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How can one discard modifications from tracked files similarly to what git add -p does with the index? That is I have modified a tracked file and want to undo only parts of the file?

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2 Answers 2

up vote 5 down vote accepted

One can use

git checkout -p

to undo parts of a tracked file (see git checkout):

you can use git checkout -p to selectively discard edits from your current working tree.

Example Output

$ git checkout -p
diff --git a/foo.txt b/foo.txt
index 98d8da3..dfd6895 100644
--- a/foo.txt
+++ b/foo.txt
@@ -1 +1 @@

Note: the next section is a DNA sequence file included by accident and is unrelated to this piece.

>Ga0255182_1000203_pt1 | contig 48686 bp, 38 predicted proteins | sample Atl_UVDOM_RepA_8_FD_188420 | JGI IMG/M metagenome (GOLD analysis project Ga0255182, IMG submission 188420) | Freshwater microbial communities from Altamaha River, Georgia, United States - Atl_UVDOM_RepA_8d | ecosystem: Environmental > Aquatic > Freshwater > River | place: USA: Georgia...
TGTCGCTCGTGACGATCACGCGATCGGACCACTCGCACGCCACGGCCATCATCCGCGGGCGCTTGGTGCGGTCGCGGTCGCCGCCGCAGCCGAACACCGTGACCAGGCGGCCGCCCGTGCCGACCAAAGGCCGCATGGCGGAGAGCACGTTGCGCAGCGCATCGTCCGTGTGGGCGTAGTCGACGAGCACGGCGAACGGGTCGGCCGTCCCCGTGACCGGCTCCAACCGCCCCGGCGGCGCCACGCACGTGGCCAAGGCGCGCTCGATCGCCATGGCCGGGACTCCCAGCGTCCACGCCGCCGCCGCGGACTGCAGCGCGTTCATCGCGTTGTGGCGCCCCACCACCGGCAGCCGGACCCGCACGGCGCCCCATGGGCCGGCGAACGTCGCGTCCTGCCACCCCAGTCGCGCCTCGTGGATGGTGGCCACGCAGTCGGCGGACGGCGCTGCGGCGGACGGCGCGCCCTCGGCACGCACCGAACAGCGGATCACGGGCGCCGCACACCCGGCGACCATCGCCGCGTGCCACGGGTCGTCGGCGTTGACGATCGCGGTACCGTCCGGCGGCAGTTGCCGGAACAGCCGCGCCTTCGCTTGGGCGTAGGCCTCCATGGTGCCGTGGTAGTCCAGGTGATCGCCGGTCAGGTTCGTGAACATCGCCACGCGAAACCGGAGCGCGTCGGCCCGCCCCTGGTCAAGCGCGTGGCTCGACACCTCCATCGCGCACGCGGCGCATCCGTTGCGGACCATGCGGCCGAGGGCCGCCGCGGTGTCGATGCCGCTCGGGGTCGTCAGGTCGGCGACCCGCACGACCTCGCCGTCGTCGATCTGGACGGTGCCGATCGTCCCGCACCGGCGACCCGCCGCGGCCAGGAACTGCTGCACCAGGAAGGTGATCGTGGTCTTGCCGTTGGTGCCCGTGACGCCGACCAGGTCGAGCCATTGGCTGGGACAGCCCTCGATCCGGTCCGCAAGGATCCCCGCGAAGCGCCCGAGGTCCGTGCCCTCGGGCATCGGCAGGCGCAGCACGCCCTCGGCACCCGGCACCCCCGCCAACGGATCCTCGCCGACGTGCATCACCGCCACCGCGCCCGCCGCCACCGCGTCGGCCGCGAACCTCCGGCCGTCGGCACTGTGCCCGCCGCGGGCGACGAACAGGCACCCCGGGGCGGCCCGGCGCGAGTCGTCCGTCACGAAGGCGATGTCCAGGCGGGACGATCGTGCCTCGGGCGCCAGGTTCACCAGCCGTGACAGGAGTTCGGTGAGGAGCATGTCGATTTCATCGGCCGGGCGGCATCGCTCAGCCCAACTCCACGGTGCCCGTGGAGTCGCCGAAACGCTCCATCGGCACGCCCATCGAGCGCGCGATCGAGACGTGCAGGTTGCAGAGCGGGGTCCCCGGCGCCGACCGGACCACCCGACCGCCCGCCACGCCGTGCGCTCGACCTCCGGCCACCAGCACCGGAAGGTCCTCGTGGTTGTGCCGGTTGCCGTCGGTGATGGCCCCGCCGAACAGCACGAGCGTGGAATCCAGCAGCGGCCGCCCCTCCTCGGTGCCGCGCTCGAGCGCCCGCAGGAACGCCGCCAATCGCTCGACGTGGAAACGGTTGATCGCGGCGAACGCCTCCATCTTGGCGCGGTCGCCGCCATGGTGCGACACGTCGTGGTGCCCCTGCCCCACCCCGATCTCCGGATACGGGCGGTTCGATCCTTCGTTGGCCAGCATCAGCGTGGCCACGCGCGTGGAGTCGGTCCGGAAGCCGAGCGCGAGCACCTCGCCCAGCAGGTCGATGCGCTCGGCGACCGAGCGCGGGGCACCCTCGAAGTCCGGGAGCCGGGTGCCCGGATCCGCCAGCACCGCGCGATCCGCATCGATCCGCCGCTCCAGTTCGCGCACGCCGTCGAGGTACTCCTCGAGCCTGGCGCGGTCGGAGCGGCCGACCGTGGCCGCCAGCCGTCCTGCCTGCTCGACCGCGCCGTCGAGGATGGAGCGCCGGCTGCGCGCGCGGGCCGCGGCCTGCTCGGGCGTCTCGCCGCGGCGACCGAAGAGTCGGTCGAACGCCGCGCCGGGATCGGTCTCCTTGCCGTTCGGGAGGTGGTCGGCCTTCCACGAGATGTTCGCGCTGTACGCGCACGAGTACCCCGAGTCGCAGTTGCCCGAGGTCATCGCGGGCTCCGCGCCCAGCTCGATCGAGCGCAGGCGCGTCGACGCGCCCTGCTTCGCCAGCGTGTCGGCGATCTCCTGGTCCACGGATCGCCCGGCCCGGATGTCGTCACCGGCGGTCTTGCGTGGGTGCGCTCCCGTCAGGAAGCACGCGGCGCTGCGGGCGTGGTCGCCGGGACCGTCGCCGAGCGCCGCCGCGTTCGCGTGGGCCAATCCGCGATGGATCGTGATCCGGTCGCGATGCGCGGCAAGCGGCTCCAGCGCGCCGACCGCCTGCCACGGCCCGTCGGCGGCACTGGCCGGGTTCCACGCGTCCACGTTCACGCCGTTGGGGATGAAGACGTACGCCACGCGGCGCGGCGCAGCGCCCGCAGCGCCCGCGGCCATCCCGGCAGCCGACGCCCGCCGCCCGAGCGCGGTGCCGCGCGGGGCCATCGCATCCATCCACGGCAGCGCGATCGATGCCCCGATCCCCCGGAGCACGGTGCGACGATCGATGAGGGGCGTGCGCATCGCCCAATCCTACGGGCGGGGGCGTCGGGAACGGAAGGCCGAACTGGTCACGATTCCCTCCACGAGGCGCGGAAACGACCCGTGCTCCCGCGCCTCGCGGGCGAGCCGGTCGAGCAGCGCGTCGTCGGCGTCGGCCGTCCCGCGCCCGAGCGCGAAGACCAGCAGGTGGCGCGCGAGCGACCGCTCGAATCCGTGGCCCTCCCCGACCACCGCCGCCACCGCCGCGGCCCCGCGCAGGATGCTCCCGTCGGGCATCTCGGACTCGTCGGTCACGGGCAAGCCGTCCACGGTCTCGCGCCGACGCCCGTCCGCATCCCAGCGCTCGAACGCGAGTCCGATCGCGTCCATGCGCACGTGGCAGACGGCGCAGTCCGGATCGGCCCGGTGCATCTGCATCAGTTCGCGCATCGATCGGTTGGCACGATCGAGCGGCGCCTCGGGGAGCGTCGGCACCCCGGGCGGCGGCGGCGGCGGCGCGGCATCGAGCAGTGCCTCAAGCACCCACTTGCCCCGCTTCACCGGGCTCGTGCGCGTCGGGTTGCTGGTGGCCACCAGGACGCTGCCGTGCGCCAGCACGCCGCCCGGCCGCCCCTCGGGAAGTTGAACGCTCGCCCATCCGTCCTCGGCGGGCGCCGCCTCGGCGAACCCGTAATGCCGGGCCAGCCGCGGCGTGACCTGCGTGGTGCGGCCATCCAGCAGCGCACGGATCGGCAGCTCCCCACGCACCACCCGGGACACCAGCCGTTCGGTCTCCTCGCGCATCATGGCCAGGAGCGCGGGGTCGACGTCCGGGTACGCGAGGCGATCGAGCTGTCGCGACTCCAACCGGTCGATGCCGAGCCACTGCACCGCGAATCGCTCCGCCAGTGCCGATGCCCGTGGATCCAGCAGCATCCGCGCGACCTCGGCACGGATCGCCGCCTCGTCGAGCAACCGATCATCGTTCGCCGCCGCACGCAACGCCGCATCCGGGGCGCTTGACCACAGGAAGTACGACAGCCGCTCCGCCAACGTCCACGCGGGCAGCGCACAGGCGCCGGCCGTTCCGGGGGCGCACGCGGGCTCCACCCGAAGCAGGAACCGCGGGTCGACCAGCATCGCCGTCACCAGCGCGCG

-Hello world
+Hello world!
Discard this hunk from worktree [y,n,q,a,d,/,e,?]?
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Adding the relevant quote from the documentation: "you can use git checkout -p to selectively discard edits from your current working tree." –  Cupcake May 24 '13 at 11:56
    
You can actually edit your own answer, but I went ahead and added it in as you requested anyways ;) –  Cupcake May 24 '13 at 14:55

To unstage interactively, use git add -i and the "revert" command on staged commits -- interface is a bit different from the git add -p, but basically can do the same thing reversed.

Other (less convenient) possibility is git add -e and editing the patch by hand (deleting +lines and removing - from -lines).

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I am not talking about unstaging but reverting modifications of a file. –  Micha Wiedenmann May 25 '13 at 21:38

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